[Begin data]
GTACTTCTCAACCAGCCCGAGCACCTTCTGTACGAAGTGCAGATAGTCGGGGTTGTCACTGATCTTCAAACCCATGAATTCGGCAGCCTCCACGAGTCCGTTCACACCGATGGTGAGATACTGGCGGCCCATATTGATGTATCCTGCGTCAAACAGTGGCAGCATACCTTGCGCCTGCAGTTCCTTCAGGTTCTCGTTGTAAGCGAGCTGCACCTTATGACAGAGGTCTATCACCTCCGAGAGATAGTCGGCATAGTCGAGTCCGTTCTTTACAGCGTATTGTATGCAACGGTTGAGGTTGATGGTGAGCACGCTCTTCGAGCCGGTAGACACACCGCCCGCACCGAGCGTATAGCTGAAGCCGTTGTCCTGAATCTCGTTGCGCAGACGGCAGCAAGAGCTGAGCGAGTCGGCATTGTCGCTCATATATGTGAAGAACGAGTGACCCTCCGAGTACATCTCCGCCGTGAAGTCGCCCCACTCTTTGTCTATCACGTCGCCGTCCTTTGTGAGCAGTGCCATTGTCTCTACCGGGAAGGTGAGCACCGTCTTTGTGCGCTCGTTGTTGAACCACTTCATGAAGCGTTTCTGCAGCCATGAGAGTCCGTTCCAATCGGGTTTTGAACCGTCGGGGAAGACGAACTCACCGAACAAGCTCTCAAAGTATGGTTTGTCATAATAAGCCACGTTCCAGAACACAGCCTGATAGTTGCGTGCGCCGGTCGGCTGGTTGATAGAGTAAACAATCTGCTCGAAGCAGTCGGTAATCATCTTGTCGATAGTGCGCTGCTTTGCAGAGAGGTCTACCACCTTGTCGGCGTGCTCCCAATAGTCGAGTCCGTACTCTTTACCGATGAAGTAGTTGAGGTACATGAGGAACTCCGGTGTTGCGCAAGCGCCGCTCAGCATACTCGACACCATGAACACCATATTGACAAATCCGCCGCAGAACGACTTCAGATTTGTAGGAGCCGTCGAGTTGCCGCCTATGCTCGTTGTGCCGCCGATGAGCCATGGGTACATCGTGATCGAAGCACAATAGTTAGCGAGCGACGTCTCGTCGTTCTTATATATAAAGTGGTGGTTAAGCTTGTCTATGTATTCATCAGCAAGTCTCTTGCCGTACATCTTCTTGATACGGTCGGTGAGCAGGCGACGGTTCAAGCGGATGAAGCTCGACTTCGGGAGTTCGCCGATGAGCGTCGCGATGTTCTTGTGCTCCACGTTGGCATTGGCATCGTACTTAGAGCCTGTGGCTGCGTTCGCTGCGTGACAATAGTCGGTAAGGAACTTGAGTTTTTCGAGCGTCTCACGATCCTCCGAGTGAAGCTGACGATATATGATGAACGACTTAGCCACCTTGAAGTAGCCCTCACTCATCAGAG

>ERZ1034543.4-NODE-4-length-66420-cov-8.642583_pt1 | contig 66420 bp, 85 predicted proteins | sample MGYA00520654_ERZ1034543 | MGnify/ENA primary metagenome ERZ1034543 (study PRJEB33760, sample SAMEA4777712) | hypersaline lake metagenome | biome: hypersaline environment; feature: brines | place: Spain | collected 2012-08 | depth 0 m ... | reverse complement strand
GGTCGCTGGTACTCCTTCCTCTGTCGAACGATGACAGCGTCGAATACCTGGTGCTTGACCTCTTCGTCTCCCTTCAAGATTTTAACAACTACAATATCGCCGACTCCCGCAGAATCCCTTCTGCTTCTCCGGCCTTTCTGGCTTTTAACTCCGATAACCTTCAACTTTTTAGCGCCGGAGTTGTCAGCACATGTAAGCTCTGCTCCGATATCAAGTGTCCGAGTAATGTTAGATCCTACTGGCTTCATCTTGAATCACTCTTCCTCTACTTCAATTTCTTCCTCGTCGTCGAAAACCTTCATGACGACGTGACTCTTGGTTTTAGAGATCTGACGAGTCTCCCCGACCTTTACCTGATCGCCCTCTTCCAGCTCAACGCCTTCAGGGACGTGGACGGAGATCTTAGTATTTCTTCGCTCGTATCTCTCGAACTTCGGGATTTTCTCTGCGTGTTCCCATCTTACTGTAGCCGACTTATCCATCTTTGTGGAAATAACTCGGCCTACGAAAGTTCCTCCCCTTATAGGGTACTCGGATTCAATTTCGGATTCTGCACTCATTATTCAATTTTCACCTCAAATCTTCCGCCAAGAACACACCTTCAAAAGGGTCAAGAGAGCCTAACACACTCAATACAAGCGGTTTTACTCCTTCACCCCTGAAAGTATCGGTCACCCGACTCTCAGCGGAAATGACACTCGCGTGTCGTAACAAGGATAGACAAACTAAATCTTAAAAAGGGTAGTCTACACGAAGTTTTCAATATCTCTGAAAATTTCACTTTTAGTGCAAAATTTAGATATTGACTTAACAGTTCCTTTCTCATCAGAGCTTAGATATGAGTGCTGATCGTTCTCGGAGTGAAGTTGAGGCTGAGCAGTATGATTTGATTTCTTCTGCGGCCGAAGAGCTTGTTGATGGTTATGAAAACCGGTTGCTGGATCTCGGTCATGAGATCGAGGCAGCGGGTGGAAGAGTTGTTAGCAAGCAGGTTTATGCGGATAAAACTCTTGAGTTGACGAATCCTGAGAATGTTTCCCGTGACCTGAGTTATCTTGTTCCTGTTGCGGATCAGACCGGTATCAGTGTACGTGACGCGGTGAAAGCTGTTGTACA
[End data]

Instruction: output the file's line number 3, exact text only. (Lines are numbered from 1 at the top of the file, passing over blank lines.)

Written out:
GGTCGCTGGTACTCCTTCCTCTGTCGAACGATGACAGCGTCGAATACCTGGTGCTTGACCTCTTCGTCTCCCTTCAAGATTTTAACAACTACAATATCGCCGACTCCCGCAGAATCCCTTCTGCTTCTCCGGCCTTTCTGGCTTTTAACTCCGATAACCTTCAACTTTTTAGCGCCGGAGTTGTCAGCACATGTAAGCTCTGCTCCGATATCAAGTGTCCGAGTAATGTTAGATCCTACTGGCTTCATCTTGAATCACTCTTCCTCTACTTCAATTTCTTCCTCGTCGTCGAAAACCTTCATGACGACGTGACTCTTGGTTTTAGAGATCTGACGAGTCTCCCCGACCTTTACCTGATCGCCCTCTTCCAGCTCAACGCCTTCAGGGACGTGGACGGAGATCTTAGTATTTCTTCGCTCGTATCTCTCGAACTTCGGGATTTTCTCTGCGTGTTCCCATCTTACTGTAGCCGACTTATCCATCTTTGTGGAAATAACTCGGCCTACGAAAGTTCCTCCCCTTATAGGGTACTCGGATTCAATTTCGGATTCTGCACTCATTATTCAATTTTCACCTCAAATCTTCCGCCAAGAACACACCTTCAAAAGGGTCAAGAGAGCCTAACACACTCAATACAAGCGGTTTTACTCCTTCACCCCTGAAAGTATCGGTCACCCGACTCTCAGCGGAAATGACACTCGCGTGTCGTAACAAGGATAGACAAACTAAATCTTAAAAAGGGTAGTCTACACGAAGTTTTCAATATCTCTGAAAATTTCACTTTTAGTGCAAAATTTAGATATTGACTTAACAGTTCCTTTCTCATCAGAGCTTAGATATGAGTGCTGATCGTTCTCGGAGTGAAGTTGAGGCTGAGCAGTATGATTTGATTTCTTCTGCGGCCGAAGAGCTTGTTGATGGTTATGAAAACCGGTTGCTGGATCTCGGTCATGAGATCGAGGCAGCGGGTGGAAGAGTTGTTAGCAAGCAGGTTTATGCGGATAAAACTCTTGAGTTGACGAATCCTGAGAATGTTTCCCGTGACCTGAGTTATCTTGTTCCTGTTGCGGATCAGACCGGTATCAGTGTACGTGACGCGGTGAAAGCTGTTGTACA